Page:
As governments pay more attention to transfer prices, they demand more documentation from taxpayers.
Under the IRC Section 6662 regulations, the IRS can impose 20 percent or 40 percent penalties if companies have substantial adjustments to their transfer prices, and lack adequate contemporaneous documentation of a reasonable effort to establish arm’s length prices. The Organization for Economic Cooperation and Development (“OECD”) and many individual countries also have documentation standards or requirements.
U.S. §6662 Documentation
ECS’ documentation reports for U.S. clients are designed to meet the requirements of Section 6662, bearing in mind that they may also be relevant for one or more foreign jurisdictions. ECS’ documentation reports range from providing relatively basic documentation for simple inbound or outbound sales to complex analyses documenting royalty rates, buy-ins for cost sharing agreements, and other intangible transactions.
ECS analyzed the royalty rates paid to a European parent company by U.S. manufacturing entities for use of the parent’s trademarks and technology. To demonstrate the reasonableness of the rates, ECS examined the prevailing rates in the industry and compared the profitability of the U.S. operations, both before and after payment of the royalties, with the profitability of a sample of independent U.S. companies in the industry. ECS’ analysis provided the basis for the successful resolution of this issue.
A foreign-owned U.S. distributor with a history of contentious IRS examinations used its initial transfer pricing documentation report by a senior ECS professional to establish a cooperative dialogue that led the IRS to close the examination without proposing any change in transfer prices.
In one of the first IRS examinations of a year covered by a section 6662 report, the senior ECS professional responsible for the report persuaded the IRS field team to accept the report's definition of the scope of the controlled transactions, selection of the best method, choice of comparables, and adjustments to those comparables, leaving only a small adjustment to the client's allocation of expenses between the controlled and uncontrolled transactions.
Reports that are intended to be given to non-U.S. governments are designed to take account of the relevant governments’ preferences in methodology and terminology. In preparing a documentation report, ECS chooses and applies the most appropriate method based on a thorough analysis of the intercompany transactions and available uncontrolled comparables, while remaining constantly mindful of the client’s budget and the likelihood that the documentation will be subject to government scrutiny. ECS has provided documentation for use in several countries/regions, including Mexico, Canada, Europe, India, and Japan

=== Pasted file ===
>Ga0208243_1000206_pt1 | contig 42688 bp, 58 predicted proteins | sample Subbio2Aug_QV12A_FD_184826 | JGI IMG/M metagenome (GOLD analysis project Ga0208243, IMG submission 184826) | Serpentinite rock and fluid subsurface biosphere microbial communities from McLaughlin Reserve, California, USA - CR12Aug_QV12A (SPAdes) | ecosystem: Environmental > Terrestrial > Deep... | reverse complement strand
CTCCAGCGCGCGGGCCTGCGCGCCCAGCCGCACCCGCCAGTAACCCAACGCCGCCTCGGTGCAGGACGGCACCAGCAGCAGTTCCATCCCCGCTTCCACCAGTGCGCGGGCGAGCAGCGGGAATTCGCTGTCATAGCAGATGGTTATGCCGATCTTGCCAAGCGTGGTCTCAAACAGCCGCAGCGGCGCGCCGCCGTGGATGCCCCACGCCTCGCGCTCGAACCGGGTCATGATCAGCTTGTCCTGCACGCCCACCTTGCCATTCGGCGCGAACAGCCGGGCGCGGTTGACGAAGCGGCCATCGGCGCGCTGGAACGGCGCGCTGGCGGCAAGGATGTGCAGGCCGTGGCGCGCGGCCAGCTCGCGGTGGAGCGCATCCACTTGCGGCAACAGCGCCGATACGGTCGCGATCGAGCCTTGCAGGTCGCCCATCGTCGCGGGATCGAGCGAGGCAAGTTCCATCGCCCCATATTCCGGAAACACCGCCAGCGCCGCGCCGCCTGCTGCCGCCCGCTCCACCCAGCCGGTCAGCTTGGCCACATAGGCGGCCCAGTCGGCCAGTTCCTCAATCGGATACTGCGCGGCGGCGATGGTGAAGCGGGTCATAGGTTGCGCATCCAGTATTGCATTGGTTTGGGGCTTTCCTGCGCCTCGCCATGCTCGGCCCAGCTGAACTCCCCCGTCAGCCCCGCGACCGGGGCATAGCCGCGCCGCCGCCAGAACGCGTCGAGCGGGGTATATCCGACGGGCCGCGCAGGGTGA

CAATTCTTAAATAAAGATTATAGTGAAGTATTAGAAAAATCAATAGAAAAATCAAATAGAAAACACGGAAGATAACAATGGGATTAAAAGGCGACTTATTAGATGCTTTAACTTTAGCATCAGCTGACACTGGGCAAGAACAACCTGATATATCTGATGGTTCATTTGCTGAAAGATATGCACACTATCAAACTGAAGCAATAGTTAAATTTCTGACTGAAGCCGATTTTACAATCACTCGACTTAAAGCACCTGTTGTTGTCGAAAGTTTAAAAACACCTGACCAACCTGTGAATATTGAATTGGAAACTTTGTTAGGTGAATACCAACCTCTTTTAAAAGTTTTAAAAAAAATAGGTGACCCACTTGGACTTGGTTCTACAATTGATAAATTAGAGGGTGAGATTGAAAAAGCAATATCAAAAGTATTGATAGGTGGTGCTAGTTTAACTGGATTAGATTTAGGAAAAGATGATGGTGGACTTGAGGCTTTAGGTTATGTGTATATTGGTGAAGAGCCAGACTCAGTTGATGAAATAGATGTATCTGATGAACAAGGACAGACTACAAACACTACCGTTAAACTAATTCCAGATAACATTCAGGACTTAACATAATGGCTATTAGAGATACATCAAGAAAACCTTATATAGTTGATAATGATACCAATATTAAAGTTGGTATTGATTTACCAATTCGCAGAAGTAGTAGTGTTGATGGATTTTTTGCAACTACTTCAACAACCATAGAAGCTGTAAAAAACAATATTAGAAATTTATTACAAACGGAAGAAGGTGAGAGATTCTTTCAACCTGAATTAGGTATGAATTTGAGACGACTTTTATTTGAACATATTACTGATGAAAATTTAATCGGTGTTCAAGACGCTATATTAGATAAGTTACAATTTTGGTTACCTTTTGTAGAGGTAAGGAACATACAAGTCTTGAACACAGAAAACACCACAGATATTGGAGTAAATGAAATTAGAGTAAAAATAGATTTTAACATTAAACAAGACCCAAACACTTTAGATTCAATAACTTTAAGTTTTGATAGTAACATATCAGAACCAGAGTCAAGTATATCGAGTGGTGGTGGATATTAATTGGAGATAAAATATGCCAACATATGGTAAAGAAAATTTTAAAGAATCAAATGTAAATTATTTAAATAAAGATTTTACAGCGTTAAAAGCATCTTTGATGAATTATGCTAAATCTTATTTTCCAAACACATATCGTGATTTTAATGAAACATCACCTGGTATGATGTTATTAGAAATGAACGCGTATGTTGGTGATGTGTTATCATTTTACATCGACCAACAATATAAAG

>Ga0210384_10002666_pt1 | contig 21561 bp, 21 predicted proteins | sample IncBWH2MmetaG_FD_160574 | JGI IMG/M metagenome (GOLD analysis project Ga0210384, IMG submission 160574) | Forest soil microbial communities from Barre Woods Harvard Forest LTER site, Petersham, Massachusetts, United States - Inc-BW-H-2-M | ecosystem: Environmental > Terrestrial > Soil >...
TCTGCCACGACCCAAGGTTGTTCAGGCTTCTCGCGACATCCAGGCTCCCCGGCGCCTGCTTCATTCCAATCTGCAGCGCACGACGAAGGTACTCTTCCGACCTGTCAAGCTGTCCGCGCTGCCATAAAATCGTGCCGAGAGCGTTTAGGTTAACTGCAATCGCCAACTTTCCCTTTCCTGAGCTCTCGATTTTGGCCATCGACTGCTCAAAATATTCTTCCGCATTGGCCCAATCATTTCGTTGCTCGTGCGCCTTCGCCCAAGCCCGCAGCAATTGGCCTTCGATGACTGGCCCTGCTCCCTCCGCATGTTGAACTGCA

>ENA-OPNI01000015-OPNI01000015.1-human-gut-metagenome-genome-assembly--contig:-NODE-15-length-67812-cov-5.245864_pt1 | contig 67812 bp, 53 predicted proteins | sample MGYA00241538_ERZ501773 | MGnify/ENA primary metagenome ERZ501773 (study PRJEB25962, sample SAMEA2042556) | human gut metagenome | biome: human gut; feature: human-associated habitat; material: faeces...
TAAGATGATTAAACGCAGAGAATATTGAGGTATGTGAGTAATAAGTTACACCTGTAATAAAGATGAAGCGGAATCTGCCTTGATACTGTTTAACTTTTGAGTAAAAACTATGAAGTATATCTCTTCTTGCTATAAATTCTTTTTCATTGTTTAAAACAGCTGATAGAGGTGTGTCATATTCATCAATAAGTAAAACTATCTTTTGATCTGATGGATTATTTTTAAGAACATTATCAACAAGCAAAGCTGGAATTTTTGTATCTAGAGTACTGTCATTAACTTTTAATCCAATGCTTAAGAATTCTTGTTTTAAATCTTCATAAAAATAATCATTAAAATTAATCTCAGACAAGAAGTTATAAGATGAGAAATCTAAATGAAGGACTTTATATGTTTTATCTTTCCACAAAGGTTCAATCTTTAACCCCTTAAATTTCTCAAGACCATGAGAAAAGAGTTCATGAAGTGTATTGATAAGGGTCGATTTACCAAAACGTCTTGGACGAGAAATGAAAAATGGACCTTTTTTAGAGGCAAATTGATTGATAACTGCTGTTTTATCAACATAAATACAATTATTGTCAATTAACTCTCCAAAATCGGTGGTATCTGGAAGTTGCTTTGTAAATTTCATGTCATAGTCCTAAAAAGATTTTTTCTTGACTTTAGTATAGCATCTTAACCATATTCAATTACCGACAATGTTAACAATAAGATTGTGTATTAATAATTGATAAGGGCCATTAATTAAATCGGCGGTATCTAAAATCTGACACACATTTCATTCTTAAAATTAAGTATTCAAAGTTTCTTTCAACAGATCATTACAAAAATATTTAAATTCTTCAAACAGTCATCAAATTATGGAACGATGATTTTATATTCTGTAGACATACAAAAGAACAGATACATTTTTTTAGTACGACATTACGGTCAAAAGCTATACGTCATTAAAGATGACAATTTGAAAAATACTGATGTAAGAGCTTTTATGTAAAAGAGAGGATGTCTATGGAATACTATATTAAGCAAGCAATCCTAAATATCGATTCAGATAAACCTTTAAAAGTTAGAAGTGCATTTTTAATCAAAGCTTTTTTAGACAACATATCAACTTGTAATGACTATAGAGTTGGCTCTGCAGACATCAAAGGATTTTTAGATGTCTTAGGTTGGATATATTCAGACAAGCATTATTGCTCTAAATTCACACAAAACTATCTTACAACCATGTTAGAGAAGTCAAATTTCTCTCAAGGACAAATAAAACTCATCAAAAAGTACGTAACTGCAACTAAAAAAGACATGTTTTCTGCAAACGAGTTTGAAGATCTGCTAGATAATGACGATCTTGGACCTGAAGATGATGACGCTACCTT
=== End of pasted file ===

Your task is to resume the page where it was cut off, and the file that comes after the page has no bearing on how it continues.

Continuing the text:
A multinational client wanted to implement a single approach that would be applied consistently on a worldwide basis. ECS prepared an analysis documenting the intangible property and risk-taking assumptions adopted by the client, and developed an approach to calculating resale gross margins that varied by country and product line. This analysis has provided the basis for the client’s successful responses to Customs and tax audits for many years.
An ECS documentation report prepared for non-U.S. distribution subsidiaries of a U.S. multinational, using the OECD approved transactional net margin method ("TNMM"), was accepted by Japan’s National Tax Administration as the appropriate standard for testing the arm’s length nature of transfer prices paid by the company’s Japanese subsidiary.
Advance Pricing Agreements
Through an Advance Pricing Agreement (“APA”), companies can establish the arm’s length nature of their intercompany prices to avoid future disputes. Sometimes the APA process can also be used to resolve disputes over past years efficiently and economically. ECS’ documentation reports provide the economic analysis necessary to demonstrate that intercompany prices are consistent with arm’s length expectations, a critical factor in obtaining an APA.
ECS provided the economic analysis used in reaching a bilateral APA for its client’s sales between the United States and Canada. ECS’ analysis demonstrated that the prices paid by the Canadian entity to the affiliated U.S. supplier were consistent with those paid in third party transactions.
ECS provided the economic analysis of third party license and supply agreements that became the basis for an APA allowing foreign affiliates to use technology developed by the U.S. parent company.